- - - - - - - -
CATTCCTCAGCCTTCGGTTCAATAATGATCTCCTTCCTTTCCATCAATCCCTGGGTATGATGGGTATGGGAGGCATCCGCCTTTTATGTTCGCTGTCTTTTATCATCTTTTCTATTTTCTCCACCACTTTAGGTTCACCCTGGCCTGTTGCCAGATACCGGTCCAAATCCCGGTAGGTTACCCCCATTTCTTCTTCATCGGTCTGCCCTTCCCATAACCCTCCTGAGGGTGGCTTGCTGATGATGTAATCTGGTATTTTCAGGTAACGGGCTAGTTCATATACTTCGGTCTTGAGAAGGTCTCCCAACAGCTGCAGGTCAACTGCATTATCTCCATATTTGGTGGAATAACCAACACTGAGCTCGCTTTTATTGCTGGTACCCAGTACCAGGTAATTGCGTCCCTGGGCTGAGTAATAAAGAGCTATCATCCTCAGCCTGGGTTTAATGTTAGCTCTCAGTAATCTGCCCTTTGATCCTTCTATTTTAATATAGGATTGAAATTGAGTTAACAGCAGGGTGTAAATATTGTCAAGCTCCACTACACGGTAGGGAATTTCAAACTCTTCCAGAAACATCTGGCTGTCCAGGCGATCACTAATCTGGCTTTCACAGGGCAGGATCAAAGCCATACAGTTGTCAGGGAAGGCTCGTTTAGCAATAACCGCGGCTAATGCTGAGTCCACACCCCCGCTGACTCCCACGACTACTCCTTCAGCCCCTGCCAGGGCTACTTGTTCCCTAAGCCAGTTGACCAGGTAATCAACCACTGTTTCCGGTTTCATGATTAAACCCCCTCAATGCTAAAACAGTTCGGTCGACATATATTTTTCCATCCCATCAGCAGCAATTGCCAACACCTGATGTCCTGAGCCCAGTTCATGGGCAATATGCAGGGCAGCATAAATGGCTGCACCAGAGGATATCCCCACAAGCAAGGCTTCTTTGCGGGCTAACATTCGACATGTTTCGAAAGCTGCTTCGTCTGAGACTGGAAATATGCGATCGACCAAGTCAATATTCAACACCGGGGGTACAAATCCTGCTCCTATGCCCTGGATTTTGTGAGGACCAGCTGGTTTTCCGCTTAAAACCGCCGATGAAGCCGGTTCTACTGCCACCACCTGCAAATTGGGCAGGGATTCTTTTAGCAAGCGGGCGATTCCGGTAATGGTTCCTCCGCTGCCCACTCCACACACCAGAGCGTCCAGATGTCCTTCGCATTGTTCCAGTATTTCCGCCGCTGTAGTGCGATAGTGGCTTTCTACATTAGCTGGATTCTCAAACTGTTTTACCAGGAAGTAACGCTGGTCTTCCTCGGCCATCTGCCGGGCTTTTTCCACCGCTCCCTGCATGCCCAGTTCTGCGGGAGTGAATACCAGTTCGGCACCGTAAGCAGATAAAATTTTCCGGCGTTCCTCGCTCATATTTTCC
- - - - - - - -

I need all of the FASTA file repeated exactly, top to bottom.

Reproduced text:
CATTCCTCAGCCTTCGGTTCAATAATGATCTCCTTCCTTTCCATCAATCCCTGGGTATGATGGGTATGGGAGGCATCCGCCTTTTATGTTCGCTGTCTTTTATCATCTTTTCTATTTTCTCCACCACTTTAGGTTCACCCTGGCCTGTTGCCAGATACCGGTCCAAATCCCGGTAGGTTACCCCCATTTCTTCTTCATCGGTCTGCCCTTCCCATAACCCTCCTGAGGGTGGCTTGCTGATGATGTAATCTGGTATTTTCAGGTAACGGGCTAGTTCATATACTTCGGTCTTGAGAAGGTCTCCCAACAGCTGCAGGTCAACTGCATTATCTCCATATTTGGTGGAATAACCAACACTGAGCTCGCTTTTATTGCTGGTACCCAGTACCAGGTAATTGCGTCCCTGGGCTGAGTAATAAAGAGCTATCATCCTCAGCCTGGGTTTAATGTTAGCTCTCAGTAATCTGCCCTTTGATCCTTCTATTTTAATATAGGATTGAAATTGAGTTAACAGCAGGGTGTAAATATTGTCAAGCTCCACTACACGGTAGGGAATTTCAAACTCTTCCAGAAACATCTGGCTGTCCAGGCGATCACTAATCTGGCTTTCACAGGGCAGGATCAAAGCCATACAGTTGTCAGGGAAGGCTCGTTTAGCAATAACCGCGGCTAATGCTGAGTCCACACCCCCGCTGACTCCCACGACTACTCCTTCAGCCCCTGCCAGGGCTACTTGTTCCCTAAGCCAGTTGACCAGGTAATCAACCACTGTTTCCGGTTTCATGATTAAACCCCCTCAATGCTAAAACAGTTCGGTCGACATATATTTTTCCATCCCATCAGCAGCAATTGCCAACACCTGATGTCCTGAGCCCAGTTCATGGGCAATATGCAGGGCAGCATAAATGGCTGCACCAGAGGATATCCCCACAAGCAAGGCTTCTTTGCGGGCTAACATTCGACATGTTTCGAAAGCTGCTTCGTCTGAGACTGGAAATATGCGATCGACCAAGTCAATATTCAACACCGGGGGTACAAATCCTGCTCCTATGCCCTGGATTTTGTGAGGACCAGCTGGTTTTCCGCTTAAAACCGCCGATGAAGCCGGTTCTACTGCCACCACCTGCAAATTGGGCAGGGATTCTTTTAGCAAGCGGGCGATTCCGGTAATGGTTCCTCCGCTGCCCACTCCACACACCAGAGCGTCCAGATGTCCTTCGCATTGTTCCAGTATTTCCGCCGCTGTAGTGCGATAGTGGCTTTCTACATTAGCTGGATTCTCAAACTGTTTTACCAGGAAGTAACGCTGGTCTTCCTCGGCCATCTGCCGGGCTTTTTCCACCGCTCCCTGCATGCCCAGTTCTGCGGGAGTGAATACCAGTTCGGCACCGTAAGCAGATAAAATTTTCCGGCGTTCCTCGCTCATATTTTCC